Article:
But it was also an uncomfortable occupation for the invaders, as they faced deep resentment from Ukrainian residents and strong resistance from special forces secretly operating in the area.

Nevertheless, Russia plans to hold a referendum in Kherson in mid-September to forcefully take the region into its fold. So if Kyiv hopes to end illegal voting, it must act quickly.

Mykola Bielieskov, a researcher at the National Institute for Strategic Studies of Ukraine, does not believe that a Ukrainian offensive will happen quickly, considering that “Ukraine lacks heavy weapons” to carry out such a maneuver. “It’s a huge mistake,” he said.

He said Kyiv would likely “slowly and methodically” pound Russian forces and “show Moscow that its position in the south is untenable”.

Bieliekov also suggests that the redeployment of Russian forces to Kherson might be a strategic mistake. “I would even say that Russia made the situation even more precarious because more troops would need more supplies, which are vulnerable to strikes,” he said.

Kyiv appears to have recognized this and attacked key rail and road bridges crossing the Dnipro River, preventing Russian troops from moving freely in the region.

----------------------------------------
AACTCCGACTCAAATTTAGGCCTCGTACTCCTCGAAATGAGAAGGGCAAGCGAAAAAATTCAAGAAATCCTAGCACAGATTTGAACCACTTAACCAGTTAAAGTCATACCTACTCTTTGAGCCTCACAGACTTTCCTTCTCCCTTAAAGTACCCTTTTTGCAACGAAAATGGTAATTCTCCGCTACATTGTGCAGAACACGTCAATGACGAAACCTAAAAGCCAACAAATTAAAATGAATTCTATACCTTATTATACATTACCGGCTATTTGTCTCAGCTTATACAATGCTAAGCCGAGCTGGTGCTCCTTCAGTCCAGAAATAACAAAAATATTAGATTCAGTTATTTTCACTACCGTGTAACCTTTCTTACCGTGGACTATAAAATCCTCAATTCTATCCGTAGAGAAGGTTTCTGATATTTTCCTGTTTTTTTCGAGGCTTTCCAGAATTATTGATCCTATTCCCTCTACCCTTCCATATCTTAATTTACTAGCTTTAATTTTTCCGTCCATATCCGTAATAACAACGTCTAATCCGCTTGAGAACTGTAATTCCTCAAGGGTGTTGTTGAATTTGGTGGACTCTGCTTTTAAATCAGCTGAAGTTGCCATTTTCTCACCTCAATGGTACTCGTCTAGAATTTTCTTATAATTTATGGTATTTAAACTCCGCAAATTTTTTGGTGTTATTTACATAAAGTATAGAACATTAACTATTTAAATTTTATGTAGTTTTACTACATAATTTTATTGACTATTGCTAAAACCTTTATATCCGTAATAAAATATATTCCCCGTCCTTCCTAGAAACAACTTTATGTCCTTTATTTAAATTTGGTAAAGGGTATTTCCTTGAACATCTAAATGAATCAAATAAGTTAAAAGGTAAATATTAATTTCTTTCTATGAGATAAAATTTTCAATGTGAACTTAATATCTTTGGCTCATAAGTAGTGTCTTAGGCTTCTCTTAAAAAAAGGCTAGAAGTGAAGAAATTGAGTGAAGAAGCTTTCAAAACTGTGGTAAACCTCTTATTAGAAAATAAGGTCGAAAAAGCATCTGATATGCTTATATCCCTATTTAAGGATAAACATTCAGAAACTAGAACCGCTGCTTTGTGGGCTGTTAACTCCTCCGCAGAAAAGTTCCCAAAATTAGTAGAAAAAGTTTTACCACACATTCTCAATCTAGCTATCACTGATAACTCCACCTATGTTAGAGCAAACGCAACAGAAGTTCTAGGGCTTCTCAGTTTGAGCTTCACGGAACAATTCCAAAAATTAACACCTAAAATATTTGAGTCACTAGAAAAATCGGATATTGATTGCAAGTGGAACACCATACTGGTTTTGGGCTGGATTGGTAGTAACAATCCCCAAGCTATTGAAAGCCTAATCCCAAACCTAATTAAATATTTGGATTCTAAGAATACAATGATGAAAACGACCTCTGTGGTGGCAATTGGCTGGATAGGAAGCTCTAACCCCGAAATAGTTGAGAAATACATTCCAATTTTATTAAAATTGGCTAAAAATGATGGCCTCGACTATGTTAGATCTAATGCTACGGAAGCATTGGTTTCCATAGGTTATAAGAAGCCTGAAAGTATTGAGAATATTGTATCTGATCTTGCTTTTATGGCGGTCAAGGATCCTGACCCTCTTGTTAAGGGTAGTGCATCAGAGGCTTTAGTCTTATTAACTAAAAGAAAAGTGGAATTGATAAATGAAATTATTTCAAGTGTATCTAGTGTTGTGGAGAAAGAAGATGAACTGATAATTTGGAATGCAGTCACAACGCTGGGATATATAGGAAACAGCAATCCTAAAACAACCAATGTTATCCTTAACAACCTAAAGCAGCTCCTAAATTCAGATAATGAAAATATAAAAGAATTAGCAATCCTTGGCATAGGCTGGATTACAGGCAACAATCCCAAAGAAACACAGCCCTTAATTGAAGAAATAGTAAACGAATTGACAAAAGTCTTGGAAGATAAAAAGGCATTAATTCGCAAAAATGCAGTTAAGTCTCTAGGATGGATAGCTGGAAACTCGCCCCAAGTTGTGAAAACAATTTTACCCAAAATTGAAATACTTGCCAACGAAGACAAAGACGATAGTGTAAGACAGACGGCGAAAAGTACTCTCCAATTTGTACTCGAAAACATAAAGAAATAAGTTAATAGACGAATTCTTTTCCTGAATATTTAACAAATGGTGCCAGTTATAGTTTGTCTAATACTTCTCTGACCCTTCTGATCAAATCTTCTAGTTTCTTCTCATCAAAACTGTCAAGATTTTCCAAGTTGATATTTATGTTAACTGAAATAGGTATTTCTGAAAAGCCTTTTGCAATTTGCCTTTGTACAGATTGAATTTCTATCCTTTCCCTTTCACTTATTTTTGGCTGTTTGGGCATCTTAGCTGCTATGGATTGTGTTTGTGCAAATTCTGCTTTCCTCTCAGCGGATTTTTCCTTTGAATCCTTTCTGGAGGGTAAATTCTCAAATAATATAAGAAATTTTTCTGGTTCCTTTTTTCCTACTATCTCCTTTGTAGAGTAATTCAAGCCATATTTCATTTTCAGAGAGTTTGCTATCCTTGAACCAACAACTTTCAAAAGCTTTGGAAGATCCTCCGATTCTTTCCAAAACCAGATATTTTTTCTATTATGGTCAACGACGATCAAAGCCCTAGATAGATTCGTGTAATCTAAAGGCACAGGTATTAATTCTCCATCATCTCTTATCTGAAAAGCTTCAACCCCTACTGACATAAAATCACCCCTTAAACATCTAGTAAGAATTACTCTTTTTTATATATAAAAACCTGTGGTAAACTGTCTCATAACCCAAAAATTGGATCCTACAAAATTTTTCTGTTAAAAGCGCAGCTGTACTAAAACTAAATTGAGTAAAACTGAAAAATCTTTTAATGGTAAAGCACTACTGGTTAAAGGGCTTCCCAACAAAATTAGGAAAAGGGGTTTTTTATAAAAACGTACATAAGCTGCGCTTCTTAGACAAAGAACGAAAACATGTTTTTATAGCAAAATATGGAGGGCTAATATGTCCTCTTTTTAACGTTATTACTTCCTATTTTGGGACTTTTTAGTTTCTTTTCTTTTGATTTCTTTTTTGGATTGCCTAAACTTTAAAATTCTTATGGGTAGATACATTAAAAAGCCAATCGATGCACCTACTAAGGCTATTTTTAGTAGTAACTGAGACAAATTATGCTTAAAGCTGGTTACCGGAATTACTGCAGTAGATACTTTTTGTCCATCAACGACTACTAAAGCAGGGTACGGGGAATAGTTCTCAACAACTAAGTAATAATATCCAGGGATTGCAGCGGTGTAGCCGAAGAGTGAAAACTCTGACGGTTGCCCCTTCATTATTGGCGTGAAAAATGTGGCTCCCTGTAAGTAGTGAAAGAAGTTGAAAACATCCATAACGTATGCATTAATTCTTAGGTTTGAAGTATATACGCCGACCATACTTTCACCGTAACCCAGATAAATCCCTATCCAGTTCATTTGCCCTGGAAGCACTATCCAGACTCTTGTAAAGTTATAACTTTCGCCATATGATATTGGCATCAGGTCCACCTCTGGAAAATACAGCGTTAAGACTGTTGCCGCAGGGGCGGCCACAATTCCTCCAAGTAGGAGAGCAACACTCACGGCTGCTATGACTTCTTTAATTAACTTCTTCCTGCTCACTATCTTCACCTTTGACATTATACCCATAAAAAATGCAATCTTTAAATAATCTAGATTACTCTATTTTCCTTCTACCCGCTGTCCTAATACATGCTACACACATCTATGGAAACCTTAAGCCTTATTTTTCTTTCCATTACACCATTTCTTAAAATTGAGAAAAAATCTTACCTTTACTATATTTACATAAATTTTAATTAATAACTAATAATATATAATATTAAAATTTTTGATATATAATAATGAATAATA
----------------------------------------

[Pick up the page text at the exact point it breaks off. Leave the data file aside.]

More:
Forcing Moscow to change its focus and its soldiers should be seen as “quite a feat”, Bieliekov said. “This is the first time in the great war that Russia has corrected its plans after Ukraine’s actions,” he said. “Before, the initiative was strictly in the hands of the Russians.”

This may not correspond to the major counter-offensive announced by Kyiv. But Bieliekov says the number of weapons and troops on the front line is not necessarily informative.

He points to the successful defense of Kyiv by the oppressed Ukrainian army, which crushed Russia’s offensive plans and forced Moscow to retreat to safer ground in the east.

“The best strategists are those who don’t fight by manual but find a way to do their job even with limited means,” he said.